Feature

For Better or Worse

The spouse of a former superintendent shares ways of minimizing the harmful impact of the job on his or her mate by HELEN M. SHARP


You marry the person, not the position. Yet the job of a public school leader, for better or worse, assumes a presence in your life.

 

My husband Bill's two superintendencies were dissimilar, yet the influence of each on me was profound, one as enriching as the other was unsettling and disturbing to this day, some 11 years since he left the post.

Not unlike most domestic relationships, school leaders tend to choose mates with similar character traits and value systems. School leaders are usually talented, intelligent, motivated and idealistic, committed to improving the lives of young people. They also are effective communicators, good listeners, givers rather than takers. Few enter the field for the money. Their spouses--many of them talented, intelligent, idealistic, committed and sensitive givers--cannot help but be affected by the school leader's job.

The examples that follow, drawn from my experience as a superintendent’s spouse, illustrate the effect of my husband’s high-level professional position on me. With each scenario or series of incidents, I offer what I believe are useful suggestions to superintendents on minimizing, though never eliminating, the harmful repercussions on their spouses.

The Public Persona
The superintendent and spouse, unequivocally, must be model citizens. When invited to myriad school functions, both must attend and try to enjoy the events, participate in neutral, cordial, optimistic conversations and act like objective yet gracious diplomats. It helps if a school leader and spouse can cover a room filled with people in the manner of fund-raisers, insurance agents or politicians running for office.

A spouse invariably senses the expectations and follows a prescribed role, acting as others expect--polite, interested and appreciative. As a newspaper photographer once reminded me, "I need you to step into the background since I want shots of your husband and the board members." The spouse is the pleasant, smiling, background person.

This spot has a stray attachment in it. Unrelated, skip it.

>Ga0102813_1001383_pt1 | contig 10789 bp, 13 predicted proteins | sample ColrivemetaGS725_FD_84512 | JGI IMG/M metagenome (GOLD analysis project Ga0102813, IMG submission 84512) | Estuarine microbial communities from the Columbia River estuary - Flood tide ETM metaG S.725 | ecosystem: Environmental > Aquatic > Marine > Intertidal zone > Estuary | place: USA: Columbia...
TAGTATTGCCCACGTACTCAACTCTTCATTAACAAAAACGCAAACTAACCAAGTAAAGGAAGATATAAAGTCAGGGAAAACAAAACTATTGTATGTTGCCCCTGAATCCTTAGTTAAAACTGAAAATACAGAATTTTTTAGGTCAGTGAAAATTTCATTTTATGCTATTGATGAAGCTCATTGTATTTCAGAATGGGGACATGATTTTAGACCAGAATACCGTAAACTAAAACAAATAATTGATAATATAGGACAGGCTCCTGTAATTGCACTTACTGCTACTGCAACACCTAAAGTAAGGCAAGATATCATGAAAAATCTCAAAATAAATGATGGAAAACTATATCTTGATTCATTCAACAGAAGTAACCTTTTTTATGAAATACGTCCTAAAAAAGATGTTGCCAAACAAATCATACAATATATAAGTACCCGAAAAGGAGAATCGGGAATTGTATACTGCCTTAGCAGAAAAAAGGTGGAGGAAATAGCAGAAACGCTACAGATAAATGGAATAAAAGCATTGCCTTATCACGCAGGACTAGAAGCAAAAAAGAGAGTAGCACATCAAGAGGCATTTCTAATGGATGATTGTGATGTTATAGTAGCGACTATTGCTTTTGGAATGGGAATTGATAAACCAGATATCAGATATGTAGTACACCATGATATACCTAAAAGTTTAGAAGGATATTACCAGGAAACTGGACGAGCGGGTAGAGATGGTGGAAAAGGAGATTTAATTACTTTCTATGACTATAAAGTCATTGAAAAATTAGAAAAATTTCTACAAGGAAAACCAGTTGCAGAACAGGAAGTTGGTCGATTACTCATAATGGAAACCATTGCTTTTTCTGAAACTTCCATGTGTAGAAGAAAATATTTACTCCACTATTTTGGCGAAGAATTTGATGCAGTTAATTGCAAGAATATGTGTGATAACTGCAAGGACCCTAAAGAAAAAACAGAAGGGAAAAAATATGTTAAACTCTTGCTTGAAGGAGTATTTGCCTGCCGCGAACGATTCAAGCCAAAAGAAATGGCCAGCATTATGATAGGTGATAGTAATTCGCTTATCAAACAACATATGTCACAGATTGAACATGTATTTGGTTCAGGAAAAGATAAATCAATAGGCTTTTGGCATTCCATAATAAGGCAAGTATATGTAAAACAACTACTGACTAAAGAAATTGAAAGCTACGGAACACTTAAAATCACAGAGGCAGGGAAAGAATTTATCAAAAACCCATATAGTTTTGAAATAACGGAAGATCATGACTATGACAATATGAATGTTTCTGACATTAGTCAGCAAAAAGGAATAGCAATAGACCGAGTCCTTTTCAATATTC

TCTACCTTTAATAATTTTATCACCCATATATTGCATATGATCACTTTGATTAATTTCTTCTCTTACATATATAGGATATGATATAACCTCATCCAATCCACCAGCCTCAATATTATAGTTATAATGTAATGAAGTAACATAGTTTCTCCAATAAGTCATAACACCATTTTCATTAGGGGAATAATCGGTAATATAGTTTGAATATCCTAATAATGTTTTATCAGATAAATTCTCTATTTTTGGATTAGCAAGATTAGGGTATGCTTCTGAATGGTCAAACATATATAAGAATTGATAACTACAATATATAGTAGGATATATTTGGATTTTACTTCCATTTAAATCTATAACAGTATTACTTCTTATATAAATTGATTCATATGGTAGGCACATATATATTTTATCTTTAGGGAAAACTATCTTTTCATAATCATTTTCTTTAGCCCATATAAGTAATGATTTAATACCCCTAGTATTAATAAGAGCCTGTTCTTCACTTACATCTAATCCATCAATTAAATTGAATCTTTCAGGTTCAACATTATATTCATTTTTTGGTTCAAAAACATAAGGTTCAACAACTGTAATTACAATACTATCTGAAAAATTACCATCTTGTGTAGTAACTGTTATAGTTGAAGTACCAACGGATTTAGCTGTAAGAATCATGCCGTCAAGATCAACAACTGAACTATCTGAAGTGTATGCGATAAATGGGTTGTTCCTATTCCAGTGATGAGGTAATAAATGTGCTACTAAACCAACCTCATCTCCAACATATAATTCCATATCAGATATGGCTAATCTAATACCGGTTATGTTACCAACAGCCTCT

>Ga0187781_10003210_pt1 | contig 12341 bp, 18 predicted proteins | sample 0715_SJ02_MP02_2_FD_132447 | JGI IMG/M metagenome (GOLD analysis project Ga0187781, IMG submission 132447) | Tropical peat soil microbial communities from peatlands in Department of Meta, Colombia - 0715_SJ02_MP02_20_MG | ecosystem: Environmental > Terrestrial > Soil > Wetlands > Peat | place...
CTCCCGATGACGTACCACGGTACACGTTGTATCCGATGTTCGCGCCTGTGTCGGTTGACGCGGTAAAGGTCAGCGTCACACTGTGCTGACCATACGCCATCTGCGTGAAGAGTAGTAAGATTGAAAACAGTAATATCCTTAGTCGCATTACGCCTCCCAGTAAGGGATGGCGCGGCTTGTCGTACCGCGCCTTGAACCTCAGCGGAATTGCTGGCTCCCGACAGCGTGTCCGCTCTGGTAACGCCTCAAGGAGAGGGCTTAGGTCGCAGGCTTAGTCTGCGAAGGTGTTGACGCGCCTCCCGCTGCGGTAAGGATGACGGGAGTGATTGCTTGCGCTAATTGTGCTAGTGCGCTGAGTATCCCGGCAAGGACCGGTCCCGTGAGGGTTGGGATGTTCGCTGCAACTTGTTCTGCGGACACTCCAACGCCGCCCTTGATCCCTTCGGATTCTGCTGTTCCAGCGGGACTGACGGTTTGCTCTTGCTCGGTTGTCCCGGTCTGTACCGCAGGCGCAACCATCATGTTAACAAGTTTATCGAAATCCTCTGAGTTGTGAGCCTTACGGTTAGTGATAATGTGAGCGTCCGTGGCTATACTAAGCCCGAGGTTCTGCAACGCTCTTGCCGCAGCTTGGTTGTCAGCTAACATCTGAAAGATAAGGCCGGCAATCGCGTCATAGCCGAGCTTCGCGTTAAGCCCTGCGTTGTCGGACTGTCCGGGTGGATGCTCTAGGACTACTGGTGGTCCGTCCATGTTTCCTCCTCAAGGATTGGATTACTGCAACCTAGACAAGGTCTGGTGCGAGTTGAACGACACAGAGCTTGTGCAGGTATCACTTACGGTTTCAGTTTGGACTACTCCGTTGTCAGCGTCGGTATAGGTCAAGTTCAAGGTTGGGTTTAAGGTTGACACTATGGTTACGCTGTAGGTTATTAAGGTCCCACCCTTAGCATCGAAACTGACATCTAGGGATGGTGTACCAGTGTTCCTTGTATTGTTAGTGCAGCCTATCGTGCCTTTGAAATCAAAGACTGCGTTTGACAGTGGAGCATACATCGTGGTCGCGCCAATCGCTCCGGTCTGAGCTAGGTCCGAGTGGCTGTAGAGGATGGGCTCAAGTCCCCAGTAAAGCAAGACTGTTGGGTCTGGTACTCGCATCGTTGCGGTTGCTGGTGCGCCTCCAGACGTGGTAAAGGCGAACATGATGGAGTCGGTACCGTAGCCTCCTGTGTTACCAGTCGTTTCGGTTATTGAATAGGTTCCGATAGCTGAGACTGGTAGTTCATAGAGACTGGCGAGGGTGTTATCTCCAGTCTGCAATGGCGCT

This expectation of a public persona always seemed unrealistic to me. Moreover, how could I feel anything but less important than my husband who handled multimillion dollar budgets and made crucial decisions about community school districts?

  • Suggestions for the superintendent. Encourage your spouse to pursue all personal and professional goals, consistent with available opportunities, though it is possible the school district's location may not provide the necessary resources for doing so.

    Also, discuss role expectations for school leaders and spouses and the importance of positive public relations in every community. In addition, remind your spouse about the need to be exquisitely discrete with "inside" information.

  • A Board That Shares
    On a crisp autumn weekend in central Indiana, the five members of the Westfield-Washington school board shared the first of many meals together with Bill and me, this one at the home of Mary and Mac Bray. The latter was the board’s president, and his wife, an envied cook, provided an occasion that unified these professionals. Sharing views, laughing and eating helped create understanding, if not a support system among all.

    An effective school board supports educational efforts as it allows the superintendent to fulfill the job’s responsibilities. Board members, aware of their strengths and limitations and respectful of their defined roles, work optimally as a unified group and prioritize sometimes hard-won compromises. They accept individual differences and viewpoints. They separate their policymaking job in the school district from what may be deeply held personal agendas.

  • Suggestions for the superintendent: Get-togethers with board members not only unite school team members but also allow your spouse to appreciate the issues and the individuals with whom you’re dealing. Encourage these social occasions so long as they do not violate a state’s open meetings law. A board's priorities and decisions, its strengths and weaknesses affect both of your lives.

  • Your Free Time
    The phone rang in our Massachusetts Bay hotel room moments after we entered. At the insistence of school board members, I had accompanied Bill on his second interview with this school district. I had toured the area, viewing potential homes with a real estate agent for four hours while my husband Bill spent the day fielding questions from the board as one of their finalists.

    We hoped for some time to relax before the dinner meeting with the board. The caller, a board member, said she "just wanted to talk" to Bill, and he did so for another half hour.